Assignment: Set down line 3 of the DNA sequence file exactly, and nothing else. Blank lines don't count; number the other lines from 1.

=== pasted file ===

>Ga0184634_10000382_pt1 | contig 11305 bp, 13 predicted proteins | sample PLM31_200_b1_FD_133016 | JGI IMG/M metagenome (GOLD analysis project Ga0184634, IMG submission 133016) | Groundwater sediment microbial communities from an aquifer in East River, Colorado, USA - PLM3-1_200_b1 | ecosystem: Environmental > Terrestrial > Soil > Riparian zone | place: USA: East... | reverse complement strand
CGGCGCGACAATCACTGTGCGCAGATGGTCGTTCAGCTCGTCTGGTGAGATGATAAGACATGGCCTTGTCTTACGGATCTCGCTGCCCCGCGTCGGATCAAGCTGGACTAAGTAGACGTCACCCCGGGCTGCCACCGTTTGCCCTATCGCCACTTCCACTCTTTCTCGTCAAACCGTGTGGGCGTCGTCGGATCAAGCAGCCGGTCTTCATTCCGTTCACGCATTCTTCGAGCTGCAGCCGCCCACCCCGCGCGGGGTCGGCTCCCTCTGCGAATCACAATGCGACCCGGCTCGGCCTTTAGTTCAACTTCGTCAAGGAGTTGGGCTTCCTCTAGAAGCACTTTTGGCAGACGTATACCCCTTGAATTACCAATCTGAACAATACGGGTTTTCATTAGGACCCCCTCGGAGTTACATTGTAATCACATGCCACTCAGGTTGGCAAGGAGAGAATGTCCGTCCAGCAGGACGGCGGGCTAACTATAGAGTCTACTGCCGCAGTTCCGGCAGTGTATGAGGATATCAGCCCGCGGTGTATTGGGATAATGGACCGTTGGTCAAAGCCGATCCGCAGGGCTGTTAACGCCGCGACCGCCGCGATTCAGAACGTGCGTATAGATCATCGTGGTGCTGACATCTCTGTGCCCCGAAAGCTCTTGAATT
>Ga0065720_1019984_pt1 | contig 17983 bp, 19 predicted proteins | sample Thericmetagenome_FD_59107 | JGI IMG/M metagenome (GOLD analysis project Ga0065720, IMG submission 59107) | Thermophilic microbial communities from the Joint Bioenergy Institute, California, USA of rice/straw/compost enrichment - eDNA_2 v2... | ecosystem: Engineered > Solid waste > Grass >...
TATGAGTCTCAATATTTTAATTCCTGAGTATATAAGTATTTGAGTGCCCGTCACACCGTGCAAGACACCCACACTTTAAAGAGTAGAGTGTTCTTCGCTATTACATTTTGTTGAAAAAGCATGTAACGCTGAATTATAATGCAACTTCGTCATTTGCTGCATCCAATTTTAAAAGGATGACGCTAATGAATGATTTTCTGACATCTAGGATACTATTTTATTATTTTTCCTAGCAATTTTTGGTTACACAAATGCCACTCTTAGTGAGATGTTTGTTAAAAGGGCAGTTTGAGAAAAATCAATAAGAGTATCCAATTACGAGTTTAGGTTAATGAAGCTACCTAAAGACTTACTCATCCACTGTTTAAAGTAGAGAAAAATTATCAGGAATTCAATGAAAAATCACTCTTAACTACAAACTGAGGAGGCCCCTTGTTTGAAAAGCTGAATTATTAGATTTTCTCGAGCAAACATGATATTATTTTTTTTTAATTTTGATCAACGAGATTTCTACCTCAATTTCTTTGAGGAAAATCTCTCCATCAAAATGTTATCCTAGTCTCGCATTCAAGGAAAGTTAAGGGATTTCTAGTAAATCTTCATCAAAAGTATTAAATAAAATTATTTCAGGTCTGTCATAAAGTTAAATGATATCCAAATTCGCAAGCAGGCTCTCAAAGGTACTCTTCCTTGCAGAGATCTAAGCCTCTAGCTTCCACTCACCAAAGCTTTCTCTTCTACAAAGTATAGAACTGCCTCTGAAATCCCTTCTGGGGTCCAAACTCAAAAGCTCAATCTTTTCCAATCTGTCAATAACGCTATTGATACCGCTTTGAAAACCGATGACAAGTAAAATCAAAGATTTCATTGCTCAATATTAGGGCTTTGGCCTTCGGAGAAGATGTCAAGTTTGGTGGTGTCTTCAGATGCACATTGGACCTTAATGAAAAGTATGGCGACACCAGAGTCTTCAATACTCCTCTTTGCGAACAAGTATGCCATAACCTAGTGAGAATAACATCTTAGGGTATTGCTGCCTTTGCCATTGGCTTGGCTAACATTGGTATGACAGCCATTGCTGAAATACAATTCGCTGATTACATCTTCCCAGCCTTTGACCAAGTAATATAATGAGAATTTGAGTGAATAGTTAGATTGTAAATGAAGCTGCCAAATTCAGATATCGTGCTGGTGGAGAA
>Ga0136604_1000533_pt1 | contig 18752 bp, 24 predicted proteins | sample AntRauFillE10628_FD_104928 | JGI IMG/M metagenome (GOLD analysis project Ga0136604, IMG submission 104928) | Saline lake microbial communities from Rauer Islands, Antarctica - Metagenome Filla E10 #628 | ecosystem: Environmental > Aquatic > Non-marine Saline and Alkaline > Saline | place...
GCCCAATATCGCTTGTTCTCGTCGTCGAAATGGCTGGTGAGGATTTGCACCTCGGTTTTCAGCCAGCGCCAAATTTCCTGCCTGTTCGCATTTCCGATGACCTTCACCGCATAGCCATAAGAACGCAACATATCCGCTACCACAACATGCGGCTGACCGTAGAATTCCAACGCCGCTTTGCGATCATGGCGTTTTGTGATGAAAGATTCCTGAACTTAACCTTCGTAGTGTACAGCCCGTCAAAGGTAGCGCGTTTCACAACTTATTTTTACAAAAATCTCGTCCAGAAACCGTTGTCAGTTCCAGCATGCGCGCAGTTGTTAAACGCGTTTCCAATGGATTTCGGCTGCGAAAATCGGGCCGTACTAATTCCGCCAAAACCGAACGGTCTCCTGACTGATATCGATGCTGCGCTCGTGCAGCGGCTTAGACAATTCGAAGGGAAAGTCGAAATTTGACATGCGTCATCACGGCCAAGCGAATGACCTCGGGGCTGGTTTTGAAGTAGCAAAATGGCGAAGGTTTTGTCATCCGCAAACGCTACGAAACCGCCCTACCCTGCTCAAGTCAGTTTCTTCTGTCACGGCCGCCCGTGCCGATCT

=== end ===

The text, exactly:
>Ga0065720_1019984_pt1 | contig 17983 bp, 19 predicted proteins | sample Thericmetagenome_FD_59107 | JGI IMG/M metagenome (GOLD analysis project Ga0065720, IMG submission 59107) | Thermophilic microbial communities from the Joint Bioenergy Institute, California, USA of rice/straw/compost enrichment - eDNA_2 v2... | ecosystem: Engineered > Solid waste > Grass >...